By Romina Monaco

It was a balmy afternoon in Havana. The streets were bustling with people; tourists on horse and buggy lured by the charm of a bygone era, Cubans selling wares and souvenirs on behalf of the regime, children in tattered clothing skirting about with energetic anticipation and also with the hope of enticing a sympathetic passerby to give them a dollar…or maybe two. I, on the other hand, sat at a table in the dark coolness of the El Floridita Hotel Bar. Enjoying a Mohito, I glanced over at my dear friend leaning heavily against the mahogany bar. He looked old now, solemn and beaten. No longer was he the exuberant, dashing man of his youth.

I wanted to make my way to him and ask a simple question, ‘Why did you give up on your extraordinary life?’ Was there a simple answer? Many have said it was the chaotic life of celebrity or perhaps the alleged notorious genetic bi-polar disorder, nicknamed the Hemingway Curse that led him and several of his immediate family to their deaths.
I glance down at the biography on the table. On the cover, Ernest Hemingway is middle aged and standing proudly on his prized boat, The Pillar. These books on his life offer several analytic perspectives of his shocking and sensationalized suicide. In my opinion, biographies have an air of bias where the reader can be easily influenced by the views of the author. By reading these narratives I am told that Ernest was an egocentric, ill-tempered alcoholic, bordering on a narcissistic personality disorder. He is also depicted as a pathological liar and a homophobic who suffered from a confused sexual identity. He battled with friends and family members, cutting off ties cold-heartedly and leaving a stream of casualties behind him. Biographers seem to agree that his mother is solely to blame for all these problems as it is no secret that he despised her.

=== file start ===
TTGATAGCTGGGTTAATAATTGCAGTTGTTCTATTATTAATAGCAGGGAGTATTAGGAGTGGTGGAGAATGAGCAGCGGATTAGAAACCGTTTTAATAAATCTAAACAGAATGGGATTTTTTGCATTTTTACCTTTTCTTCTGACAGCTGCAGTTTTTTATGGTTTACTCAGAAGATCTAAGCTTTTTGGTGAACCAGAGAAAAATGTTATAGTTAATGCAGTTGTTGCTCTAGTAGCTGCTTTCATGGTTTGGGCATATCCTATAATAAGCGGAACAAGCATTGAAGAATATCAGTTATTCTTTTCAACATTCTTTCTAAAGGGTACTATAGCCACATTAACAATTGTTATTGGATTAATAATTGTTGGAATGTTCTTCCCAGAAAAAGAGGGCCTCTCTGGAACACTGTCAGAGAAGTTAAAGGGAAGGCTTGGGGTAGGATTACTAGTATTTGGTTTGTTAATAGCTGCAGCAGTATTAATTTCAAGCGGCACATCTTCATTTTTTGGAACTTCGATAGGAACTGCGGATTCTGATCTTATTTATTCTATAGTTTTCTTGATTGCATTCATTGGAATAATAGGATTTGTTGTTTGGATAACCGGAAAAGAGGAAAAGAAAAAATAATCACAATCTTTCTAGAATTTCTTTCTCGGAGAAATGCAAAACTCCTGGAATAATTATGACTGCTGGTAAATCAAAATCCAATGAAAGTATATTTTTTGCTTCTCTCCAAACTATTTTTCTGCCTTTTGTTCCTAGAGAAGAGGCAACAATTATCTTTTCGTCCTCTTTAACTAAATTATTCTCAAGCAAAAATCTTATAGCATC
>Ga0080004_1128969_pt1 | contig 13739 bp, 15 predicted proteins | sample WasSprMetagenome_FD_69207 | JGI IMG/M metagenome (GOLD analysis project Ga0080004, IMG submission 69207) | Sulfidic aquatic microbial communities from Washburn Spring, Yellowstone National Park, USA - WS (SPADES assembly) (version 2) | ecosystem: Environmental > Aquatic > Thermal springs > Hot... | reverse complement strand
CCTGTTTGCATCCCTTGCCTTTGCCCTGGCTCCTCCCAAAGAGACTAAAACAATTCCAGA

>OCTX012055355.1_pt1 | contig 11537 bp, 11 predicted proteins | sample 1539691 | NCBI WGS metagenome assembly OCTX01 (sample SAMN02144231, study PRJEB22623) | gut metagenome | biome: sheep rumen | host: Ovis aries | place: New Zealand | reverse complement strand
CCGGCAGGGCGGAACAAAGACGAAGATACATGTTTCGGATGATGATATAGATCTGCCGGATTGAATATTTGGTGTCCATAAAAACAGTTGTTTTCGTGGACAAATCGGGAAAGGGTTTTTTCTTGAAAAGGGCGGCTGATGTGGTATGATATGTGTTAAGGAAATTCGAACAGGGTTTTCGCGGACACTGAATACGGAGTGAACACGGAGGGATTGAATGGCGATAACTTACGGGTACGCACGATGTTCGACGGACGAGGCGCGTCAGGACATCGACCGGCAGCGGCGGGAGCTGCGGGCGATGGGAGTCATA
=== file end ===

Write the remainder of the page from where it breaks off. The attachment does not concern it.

However, there are several aspects of the author’s life that seem to be overlooked by biographers, all of them too keen to write about his romantic escapades, noted male chauvinism and tumultuous relationships. Other than his early cross-dressing, when his mother dressed him in girl’s clothing until the age of five, they skim over his childhood as something uninteresting and irrelevant. His nostalgic autobiography, A Moveable Feast, flawed in my opinion, was written in his latter years. Can anyone reviewing their life be objective when they are still emotionally affected by the outcome of altering events?
I didn’t begin to develop my own amateur psychoanalysis until I read The Letters of Ernest Hemingway 1907-1922. The personality expressed through his correspondences does not correlate with the destructive and addictive personality biographers depict in Ernest’s later years. However, there is evidence everywhere of his mental instability and I do not argue the events recorded in history. The most noted were the electro shock treatments he received at the Mayo clinic in 1959.

It seems Ernest Hemingway’s greatest aspiration throughout his youth was simply to escape the clutches of his dogmatic and abusive father. His father was an inexorable disciplinarian and his weapon of choice was the whip. It was used in harsh military fashion. Ernest had a profound hatred for his mother and blamed her for his father’s suicide. Or did he blame her for not protecting him as a child? ‘I hate her’, he would say. The world has concluded this animosity stems from his early years when she dressed him in an array of frocks and ribbons. This was a common custom at the turn of the 20th century.